Federal Reserve Chairman Jerome Powell on Wednesday said the central bank’s current trading rules are insufficient and promised that it would “make changes” after filings showed that officials traded stocks and bonds that could be influenced by its policy actions.
Specifically, Powell said that Fed officials should as a general rule be barred from owning assets that the central bank purchases as part of its regular asset purchases and emergency liquidity measures.
He added that he was not aware of the now-controversial trades made by Dallas Fed President Robert Kaplan and Boston Fed President Eric Rosengren in 2020 prior to media reports over the past month.
“We understand very well that the trust of the American people is essential for us to effectively carry out our mission. And that’s why I directed the Fed to begin a comprehensive review of the ethics rules around permissible financial holdings and activity by Fed officials,” he said.
Two weeks ago, financial disclosures filed by the Fed’s 12 regional bank presidents revealed some had traded frequently throughout 2020, while others held million-dollar positions without material changes to their portfolios.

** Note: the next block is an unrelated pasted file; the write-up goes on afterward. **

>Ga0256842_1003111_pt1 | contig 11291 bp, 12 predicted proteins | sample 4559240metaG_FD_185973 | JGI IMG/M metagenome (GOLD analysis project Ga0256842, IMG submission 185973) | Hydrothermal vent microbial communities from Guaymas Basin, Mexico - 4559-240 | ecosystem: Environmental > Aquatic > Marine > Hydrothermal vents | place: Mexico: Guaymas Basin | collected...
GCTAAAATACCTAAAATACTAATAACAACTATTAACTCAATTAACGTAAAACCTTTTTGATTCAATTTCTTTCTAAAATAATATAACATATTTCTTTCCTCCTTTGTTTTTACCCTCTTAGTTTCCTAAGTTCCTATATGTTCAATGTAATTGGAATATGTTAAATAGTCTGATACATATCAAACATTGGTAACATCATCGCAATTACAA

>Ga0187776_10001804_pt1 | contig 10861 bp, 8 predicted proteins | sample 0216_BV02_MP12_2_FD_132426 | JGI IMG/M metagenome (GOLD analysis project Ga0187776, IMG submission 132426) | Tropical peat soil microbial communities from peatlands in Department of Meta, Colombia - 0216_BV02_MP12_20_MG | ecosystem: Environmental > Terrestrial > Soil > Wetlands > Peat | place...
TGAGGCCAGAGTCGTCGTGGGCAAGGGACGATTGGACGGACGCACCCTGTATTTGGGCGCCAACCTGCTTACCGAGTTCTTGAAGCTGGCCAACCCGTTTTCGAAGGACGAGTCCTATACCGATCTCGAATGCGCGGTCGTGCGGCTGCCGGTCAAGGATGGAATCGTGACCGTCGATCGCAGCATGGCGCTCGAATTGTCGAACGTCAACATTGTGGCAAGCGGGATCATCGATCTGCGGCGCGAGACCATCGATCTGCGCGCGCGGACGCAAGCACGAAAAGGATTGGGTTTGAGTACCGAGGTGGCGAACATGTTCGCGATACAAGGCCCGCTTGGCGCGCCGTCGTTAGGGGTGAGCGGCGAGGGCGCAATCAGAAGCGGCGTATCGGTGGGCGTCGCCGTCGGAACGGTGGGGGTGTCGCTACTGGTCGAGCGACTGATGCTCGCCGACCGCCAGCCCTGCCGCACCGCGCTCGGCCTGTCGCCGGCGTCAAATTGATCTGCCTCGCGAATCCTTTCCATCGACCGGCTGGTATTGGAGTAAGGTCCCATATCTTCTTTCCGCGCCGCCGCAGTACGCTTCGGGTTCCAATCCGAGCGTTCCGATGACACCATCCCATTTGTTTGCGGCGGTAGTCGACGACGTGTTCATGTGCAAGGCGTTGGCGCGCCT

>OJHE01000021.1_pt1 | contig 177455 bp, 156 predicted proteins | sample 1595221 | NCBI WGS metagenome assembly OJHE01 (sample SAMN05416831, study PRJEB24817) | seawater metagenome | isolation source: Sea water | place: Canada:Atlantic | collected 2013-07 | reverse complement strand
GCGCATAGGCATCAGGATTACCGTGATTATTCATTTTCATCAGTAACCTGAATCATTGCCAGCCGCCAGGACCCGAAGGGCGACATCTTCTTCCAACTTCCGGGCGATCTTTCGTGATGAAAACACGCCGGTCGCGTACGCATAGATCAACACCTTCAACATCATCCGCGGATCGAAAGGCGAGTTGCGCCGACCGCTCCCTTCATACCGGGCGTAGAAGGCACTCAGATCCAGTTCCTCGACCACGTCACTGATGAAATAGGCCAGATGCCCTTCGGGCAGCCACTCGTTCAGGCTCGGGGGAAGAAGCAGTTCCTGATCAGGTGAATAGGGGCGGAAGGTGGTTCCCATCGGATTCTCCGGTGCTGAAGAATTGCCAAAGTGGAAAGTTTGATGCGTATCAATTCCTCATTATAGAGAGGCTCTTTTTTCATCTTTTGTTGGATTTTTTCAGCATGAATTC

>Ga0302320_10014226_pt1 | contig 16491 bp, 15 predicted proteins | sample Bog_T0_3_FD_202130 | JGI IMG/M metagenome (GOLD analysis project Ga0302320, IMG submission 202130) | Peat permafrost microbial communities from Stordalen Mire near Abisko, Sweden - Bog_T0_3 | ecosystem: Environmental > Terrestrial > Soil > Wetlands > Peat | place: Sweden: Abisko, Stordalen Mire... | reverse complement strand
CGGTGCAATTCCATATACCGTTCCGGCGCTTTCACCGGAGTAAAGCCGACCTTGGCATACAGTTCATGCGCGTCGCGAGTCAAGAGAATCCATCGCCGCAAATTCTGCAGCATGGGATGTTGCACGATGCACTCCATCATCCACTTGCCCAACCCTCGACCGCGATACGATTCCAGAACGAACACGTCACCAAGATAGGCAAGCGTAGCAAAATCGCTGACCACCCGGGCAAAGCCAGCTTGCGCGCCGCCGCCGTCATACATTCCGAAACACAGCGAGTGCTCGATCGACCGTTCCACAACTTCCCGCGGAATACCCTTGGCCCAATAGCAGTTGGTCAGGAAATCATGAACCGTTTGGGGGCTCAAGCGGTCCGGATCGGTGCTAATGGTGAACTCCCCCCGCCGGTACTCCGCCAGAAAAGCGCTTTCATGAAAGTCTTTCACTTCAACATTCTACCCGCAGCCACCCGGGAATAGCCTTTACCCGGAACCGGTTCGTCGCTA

The Fed on Thursday said that Chairman Jerome Powell had ordered a “fresh and comprehensive look at the ethics rules around permissible financial holdings and activities by senior Fed officials.”
Annual portfolio disclosures released over the past month showed that Kaplan made multiple trades worth $1 million or more in 2020 in individual stocks including Apple, Amazon and Delta Air Lines.
Rosengren also came under scrutiny it was revealed he held financial interests in four real estate investment trusts and made several purchases and sales of similar property-owning vehicles.
He also held stock in Pfizer, Chevron and AT&T with most of his investments worth tens to hundreds of thousands of dollars.
Filings Richmond Fed President Thomas Barkin, disclosed little to no trading activity but several financial holdings in excess of $1 million.
Regional Fed banks are part of the broad Federal Reserve System, but are fairly autonomous.
Each operates within a specific geographic area, is separately incorporated and has its own board of directors. As such, each regional bank has its own code of conduct.
The Dallas Federal Reserve Bank’s Code of Conduct notes that, “An employee is prohibited from using non-public information for any purpose other than Bank business. In addition, an employee may not engage, directly or indirectly, in any financial transaction as a result of, or in reliance on, non-public information, whether such information relates to the Bank or any other person or institution.”
Further, “An employee with knowledge of Class I FOMC information should avoid engaging in any financial transaction the timing of which could create the appearance of acting on inside information concerning Federal Reserve deliberations and actions.”